I finished out the month at Green Caye playing 27 holes. I shot 35/30/32, made 12 pars and 1 birdie, hit 10 GIRs, and managed only 3 up and downs. In the crap department I suffered one triple bogey, one double bogey, and 2 three-putts (one was the double bogey). The triple was on the first hole (the second hardest hole on the course, 185 yds to an elevated, turtleback green protected by mounding right and water on the left) where I drew my shot left into the water. I’m trying to figure out how I managed that since while warming up on the range, trying to hit a baby draw, I couldn’t hit it no matter how hard I tried (I did manage a couple hooks though). So I aimed at the pin and went for a baby draw. The ball started just slightly left and a baby draw moved the ball further left just enough to ensure that it had no chance of holding. The shot bounced off the fringe and plunked into the water.

This is that familiar place where I often visit called “no-confidence land”. I set up for a shot and expected a different result. I had no confidence in my ability to hit a baby draw. I wandered into a contradiction. I set up for a baby draw yet my alignment to the pin was more for a straight shot. I like to say I hit the shot but I didn’t play the shot.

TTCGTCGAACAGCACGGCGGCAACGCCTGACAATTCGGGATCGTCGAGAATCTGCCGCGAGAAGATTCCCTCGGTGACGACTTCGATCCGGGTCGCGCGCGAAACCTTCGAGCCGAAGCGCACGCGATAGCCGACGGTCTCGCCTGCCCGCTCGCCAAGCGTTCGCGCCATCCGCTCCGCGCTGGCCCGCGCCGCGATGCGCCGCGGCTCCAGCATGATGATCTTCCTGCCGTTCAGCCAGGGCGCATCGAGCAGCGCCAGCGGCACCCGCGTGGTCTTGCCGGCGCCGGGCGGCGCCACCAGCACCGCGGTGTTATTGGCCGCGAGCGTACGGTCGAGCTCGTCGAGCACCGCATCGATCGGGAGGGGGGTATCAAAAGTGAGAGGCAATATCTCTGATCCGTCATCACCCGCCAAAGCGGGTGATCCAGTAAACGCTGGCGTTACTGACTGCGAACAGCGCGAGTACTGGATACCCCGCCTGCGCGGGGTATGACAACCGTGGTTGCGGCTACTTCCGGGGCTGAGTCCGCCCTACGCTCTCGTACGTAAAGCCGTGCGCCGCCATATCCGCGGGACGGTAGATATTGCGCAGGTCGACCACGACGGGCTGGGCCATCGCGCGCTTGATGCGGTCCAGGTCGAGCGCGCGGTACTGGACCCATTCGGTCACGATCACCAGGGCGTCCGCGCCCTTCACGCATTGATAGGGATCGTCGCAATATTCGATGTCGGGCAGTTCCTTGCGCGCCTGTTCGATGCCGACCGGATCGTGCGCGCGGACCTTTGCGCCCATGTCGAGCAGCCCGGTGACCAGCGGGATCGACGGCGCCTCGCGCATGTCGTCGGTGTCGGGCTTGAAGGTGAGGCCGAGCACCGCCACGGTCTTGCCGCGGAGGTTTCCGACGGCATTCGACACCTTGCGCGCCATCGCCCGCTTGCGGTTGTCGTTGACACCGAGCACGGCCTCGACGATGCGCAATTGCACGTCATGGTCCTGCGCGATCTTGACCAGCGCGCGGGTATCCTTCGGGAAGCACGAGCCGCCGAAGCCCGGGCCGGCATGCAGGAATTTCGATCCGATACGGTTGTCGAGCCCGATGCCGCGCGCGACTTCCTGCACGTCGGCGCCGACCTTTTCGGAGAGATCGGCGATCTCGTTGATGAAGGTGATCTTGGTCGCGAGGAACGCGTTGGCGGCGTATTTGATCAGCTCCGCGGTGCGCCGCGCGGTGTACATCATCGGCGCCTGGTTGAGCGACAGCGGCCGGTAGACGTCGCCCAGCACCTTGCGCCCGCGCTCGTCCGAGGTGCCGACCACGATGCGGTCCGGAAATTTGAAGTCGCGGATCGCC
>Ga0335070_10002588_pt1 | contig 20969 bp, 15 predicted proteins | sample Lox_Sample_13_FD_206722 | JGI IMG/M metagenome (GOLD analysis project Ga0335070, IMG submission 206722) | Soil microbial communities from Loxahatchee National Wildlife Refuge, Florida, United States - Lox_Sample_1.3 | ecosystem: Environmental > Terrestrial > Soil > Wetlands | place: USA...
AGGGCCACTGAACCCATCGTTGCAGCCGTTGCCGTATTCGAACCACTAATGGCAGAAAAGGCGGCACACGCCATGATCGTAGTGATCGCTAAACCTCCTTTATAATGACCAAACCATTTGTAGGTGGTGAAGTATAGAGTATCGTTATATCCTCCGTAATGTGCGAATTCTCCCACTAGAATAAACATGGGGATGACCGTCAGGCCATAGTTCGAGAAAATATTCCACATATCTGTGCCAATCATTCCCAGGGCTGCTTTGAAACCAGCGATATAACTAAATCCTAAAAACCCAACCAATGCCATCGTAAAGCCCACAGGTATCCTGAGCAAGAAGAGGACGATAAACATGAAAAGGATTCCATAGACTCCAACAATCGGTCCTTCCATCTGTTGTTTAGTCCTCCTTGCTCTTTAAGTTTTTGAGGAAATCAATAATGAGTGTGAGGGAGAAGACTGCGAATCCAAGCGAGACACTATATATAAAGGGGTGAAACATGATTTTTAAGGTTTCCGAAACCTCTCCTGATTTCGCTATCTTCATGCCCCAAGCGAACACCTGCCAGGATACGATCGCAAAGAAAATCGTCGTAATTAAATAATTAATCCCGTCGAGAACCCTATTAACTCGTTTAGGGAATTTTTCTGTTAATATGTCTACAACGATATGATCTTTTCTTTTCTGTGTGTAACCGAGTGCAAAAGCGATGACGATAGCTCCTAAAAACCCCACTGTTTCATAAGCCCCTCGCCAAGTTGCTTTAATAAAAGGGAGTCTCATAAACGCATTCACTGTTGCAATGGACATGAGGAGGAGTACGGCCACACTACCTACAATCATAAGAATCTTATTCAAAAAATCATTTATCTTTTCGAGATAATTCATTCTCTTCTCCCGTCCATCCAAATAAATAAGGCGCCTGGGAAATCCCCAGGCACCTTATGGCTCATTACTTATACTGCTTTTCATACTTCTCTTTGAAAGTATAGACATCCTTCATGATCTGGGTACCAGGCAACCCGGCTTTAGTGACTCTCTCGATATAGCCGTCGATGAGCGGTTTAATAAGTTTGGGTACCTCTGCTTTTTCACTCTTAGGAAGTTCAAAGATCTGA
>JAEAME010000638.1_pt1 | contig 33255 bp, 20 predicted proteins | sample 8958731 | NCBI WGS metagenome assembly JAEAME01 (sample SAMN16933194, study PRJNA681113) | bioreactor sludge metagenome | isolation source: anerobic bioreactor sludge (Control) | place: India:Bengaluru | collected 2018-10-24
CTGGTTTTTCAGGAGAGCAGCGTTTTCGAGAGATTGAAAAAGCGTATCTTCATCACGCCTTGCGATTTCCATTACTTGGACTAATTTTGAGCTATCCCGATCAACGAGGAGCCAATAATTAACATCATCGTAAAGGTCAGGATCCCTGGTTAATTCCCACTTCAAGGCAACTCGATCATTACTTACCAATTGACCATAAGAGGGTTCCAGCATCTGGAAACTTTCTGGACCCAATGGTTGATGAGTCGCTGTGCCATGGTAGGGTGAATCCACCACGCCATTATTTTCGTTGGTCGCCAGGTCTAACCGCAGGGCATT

Let me explain it more in tune with my thinking at the time:

I aimed at the pin and went for a baby draw. I was confident, based on my range work just a few moments ago, that the ball would likely fly straight or possibly fade slightly.

Using the words of Lee Trevino, I felt I was “dancing with the one I brung”.

So, I’m wondering why I was able to hit the baby draw on the course when I could not hit the shot on the range. I think the answer is “focused concentration”. Harvey Penick would often tell his students to “take dead aim”, and that is the precise difference between what I was doing on the range and what I did on the course.

On the range I often pick a landing area and try to work the ball into that area (like I did on this particular day). On the range I think more about swing mechanics, club path, and release timing than I do about the landing area. I’m focusing more on myself and less on the target.

On the course I focus on the target (I take dead aim) and trust that my body can hit the shot I intend to hit. I think in this case, focusing on the target kept my mind off of swing mechanics and allowed me to execute the shot.

There are a few things going on here and I’m just going to see if my hands can keep up with the typing as I think about them…

I committed to a shot that I had no confidence that I could make. That just seems so wrong when I read it, yet it felt like the right thing to do when I did it.

Somewhere in this is the difference between what I do on the range and what I do on the course. It seems that shooting at an area may be suitable when your target is a fairway, or even a green complex. Does the concentration required to focus on a specific target somehow produce more accurate shots?

How does focusing on a specific target compare with a general target in terms of concentration level. How does this apply to chips and putts? How can this be investigated?